1

I'm not quite certain what you're asking. You mention 'port' several times, but then in your example, you say the answer is /dev/ttyUSB0, which is a device dev path, not a port. So this answer is about finding the dev path for each device. Below is a quick and dirty script which walks through devices in /sys looking for USB devices with a ID_SERIAL ...


1

On a linux 3.8.2 source tree: $ cscope -dL1 '.*MAJOR' | grep -e TTY -e PTS -e PTY drivers/s390/char/sclp_vt220.c .*MAJOR 31 #define SCLP_VT220_MAJOR TTY_MAJOR drivers/staging/net/pc300_tty.c .*MAJOR 62 #define CPC_TTY_MAJOR CYCLADES_MAJOR drivers/staging/sb105x/sb_pci_mp.h .*MAJOR 42 #define SB_TTY_MP_MAJOR 54 drivers/tty/rocket_int.h .*MAJOR 1168 #define ...


1

All you have to do is open two terminals. In the first terminal you cat everything from the device, e.g. cat /dev/ttyS0 in the other terminal, you can send arbitrary hex characters and text to the terminal e.g. as follows: echo -e "\x7E\x03\xD0\xAF und normaler Text" > /dev/ttyS0 The echo -e command enables the interpretation of backslash escapes. ...


1

All devices on Unix are mapped to a device file, the serial ports would be /dev/ttyS0 /dev/ttyS1 ... . First have a look at the permissions on that file, lets assume you are using /dev/ttyS1. ls -l /dev/ttyS1 You will want read.write access, if this is a shared system then you should consider the security consequences of opening it up for everyone. ...


1

I set the root app to open directly the device in /dev/pts/X and it worked, although continued to fail with the sym. link. I also got non-root applications opening the symbolic links created by socat and communicating properly with the root app without problem. It is also worth noting that if socat were to be run as root, everything worked without a problem ...


1

You can use the ts program from moreutils to add a timestamp to each line. { echo foo; sleep 1; echo bar; } | ts Dec 13 01:07:23 foo Dec 13 01:07:24 bar To read from the serial port and output to a file: ts </dev/ttyS0 >arduino.log (Replace /dev/ttyS0 by the right path for the serial port device, .)


1

Looking through Stackoverflow I found this Q&A titled: Converting serial port data to TCP/IP in a linux environment. Specifically one of the answers to that question highlighted 2 tools that sound like what you're looking for: ser2net - Serial to Network Proxy (ser2net) ser2net provides a way for a user to connect from a network connection to a ...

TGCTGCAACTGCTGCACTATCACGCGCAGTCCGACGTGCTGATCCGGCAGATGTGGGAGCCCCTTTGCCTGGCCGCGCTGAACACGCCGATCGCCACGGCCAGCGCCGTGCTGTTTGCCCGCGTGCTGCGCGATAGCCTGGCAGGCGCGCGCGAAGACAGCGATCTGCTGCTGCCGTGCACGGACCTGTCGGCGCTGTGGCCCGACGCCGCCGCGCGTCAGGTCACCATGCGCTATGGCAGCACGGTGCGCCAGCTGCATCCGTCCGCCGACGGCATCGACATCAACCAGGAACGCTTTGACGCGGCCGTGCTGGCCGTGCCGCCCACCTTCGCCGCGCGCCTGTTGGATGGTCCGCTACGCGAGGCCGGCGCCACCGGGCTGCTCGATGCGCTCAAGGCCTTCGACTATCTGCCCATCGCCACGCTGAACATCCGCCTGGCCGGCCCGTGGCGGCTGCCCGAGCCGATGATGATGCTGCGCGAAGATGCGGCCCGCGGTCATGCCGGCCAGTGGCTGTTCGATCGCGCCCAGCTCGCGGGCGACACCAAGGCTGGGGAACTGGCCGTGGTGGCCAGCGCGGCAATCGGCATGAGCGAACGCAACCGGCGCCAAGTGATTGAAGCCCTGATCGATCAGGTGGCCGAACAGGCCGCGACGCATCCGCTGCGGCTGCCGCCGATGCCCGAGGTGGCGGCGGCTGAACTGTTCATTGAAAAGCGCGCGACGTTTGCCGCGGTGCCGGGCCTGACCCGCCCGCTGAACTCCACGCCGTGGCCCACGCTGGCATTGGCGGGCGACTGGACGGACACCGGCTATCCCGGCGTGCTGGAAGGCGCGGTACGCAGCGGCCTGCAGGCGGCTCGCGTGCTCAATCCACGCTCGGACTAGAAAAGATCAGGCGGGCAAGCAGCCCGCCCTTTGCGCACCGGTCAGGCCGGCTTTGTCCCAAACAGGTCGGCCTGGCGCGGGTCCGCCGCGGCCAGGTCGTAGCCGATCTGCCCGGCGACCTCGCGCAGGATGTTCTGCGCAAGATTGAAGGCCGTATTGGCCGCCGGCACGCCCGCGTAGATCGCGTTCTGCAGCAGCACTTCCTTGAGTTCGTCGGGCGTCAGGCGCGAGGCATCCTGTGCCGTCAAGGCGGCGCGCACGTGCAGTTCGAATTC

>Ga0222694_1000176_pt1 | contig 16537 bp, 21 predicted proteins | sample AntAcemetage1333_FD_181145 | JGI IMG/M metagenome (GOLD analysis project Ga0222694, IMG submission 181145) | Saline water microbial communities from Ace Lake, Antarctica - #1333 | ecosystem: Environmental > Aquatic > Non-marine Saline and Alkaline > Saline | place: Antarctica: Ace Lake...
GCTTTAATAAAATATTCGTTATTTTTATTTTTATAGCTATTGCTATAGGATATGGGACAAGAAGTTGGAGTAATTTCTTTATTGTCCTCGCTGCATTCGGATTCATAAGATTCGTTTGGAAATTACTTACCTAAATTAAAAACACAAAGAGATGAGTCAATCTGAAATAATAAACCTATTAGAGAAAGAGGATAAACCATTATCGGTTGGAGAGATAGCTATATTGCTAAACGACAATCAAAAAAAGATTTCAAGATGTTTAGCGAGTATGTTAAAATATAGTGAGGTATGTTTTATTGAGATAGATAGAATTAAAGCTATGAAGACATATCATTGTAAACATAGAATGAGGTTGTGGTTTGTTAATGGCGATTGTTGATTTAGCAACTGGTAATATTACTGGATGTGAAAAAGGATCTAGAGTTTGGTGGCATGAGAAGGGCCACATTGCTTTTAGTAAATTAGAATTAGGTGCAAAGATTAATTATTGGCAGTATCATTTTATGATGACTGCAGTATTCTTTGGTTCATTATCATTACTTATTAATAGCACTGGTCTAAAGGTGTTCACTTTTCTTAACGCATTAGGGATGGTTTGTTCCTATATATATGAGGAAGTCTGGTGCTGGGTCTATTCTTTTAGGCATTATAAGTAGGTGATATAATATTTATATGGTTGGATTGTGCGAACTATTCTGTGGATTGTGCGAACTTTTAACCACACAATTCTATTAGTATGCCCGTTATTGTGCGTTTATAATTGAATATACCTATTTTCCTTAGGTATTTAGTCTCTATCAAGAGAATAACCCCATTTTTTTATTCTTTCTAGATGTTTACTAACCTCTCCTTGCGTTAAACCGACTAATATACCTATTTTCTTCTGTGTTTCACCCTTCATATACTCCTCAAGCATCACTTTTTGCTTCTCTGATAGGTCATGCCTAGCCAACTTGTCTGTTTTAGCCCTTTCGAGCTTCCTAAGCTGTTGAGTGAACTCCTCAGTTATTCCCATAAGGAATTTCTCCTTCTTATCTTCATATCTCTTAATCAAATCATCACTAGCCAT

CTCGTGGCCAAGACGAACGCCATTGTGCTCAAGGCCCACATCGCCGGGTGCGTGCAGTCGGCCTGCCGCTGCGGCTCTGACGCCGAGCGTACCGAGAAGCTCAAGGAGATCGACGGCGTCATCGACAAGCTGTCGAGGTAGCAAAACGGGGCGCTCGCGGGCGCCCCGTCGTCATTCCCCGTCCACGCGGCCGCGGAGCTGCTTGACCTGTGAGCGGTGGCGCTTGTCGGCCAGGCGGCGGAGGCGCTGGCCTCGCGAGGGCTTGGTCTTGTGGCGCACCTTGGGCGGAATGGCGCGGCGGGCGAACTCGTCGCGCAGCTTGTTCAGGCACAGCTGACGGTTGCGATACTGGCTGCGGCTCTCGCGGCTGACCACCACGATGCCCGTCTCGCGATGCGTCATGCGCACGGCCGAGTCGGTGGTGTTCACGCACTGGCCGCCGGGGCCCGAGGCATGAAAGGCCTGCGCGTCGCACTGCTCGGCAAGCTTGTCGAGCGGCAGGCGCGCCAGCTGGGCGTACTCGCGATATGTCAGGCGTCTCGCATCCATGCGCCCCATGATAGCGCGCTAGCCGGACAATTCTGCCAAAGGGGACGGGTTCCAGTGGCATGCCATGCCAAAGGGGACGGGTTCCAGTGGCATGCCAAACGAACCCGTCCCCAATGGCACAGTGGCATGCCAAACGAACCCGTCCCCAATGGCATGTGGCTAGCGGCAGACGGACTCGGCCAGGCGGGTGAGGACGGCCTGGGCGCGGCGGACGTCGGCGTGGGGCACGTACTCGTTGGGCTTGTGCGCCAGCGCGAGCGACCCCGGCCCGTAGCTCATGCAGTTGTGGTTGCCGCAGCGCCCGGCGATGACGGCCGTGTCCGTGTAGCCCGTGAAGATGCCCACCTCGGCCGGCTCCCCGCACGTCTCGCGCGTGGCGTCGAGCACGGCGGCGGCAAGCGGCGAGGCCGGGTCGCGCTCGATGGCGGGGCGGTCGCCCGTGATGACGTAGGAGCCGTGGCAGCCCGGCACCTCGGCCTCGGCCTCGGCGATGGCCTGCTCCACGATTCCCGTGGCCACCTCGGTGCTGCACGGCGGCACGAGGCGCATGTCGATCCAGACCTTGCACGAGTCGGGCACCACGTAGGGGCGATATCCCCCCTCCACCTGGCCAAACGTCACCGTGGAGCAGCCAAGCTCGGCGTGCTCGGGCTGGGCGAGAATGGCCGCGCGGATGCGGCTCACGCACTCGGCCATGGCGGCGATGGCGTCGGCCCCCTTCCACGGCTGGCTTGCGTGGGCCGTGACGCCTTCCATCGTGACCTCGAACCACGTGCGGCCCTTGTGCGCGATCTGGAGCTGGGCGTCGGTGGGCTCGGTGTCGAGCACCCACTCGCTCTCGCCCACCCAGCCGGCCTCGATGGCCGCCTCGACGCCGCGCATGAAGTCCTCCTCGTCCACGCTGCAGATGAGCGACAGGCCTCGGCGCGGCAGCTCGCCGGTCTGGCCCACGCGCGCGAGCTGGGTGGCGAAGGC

1

I came across this Chromium project post that shows what you want. It's titled: Debugging a cellular modem. excerpt from that page Communicating directly with a modem with the AT command set Most modems support AT commands which control the modem and query for information. On a Chromium OS device with the developer mode enabled, you can use the ...


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Finally Success: I found that the Torobot USB board could be communicated with an Arduino serial driver. Conveniently this is available through opkg: opkg install kernel-module-cdc-acm When the board is plugged in, it comes up as /dev/ttyACM0 From here you can simply echo commands to the device. echo "#8P1500T100" > /dev/ttyACM0 This ...


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Yes, this should be doable given the information provided. Stack exchange has a site specifically for robot builders which may be a more appropriate location for this question. EDIT: You may not have a FTDI to USB driver installed but you will need it. This will provide you with the tty interface which handles this. I think that you'll find that this link ...


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I would use LD_PRELOAD and a dynamic library (you have to create it) to override the calls that minicom do, open(), read(), write(), ioctl(), close(), I don't think are much more. google for "ld_preload override" you should find ton of examples about the technique. use the command strace with minicom to see the calls it does start overriding the open() in ...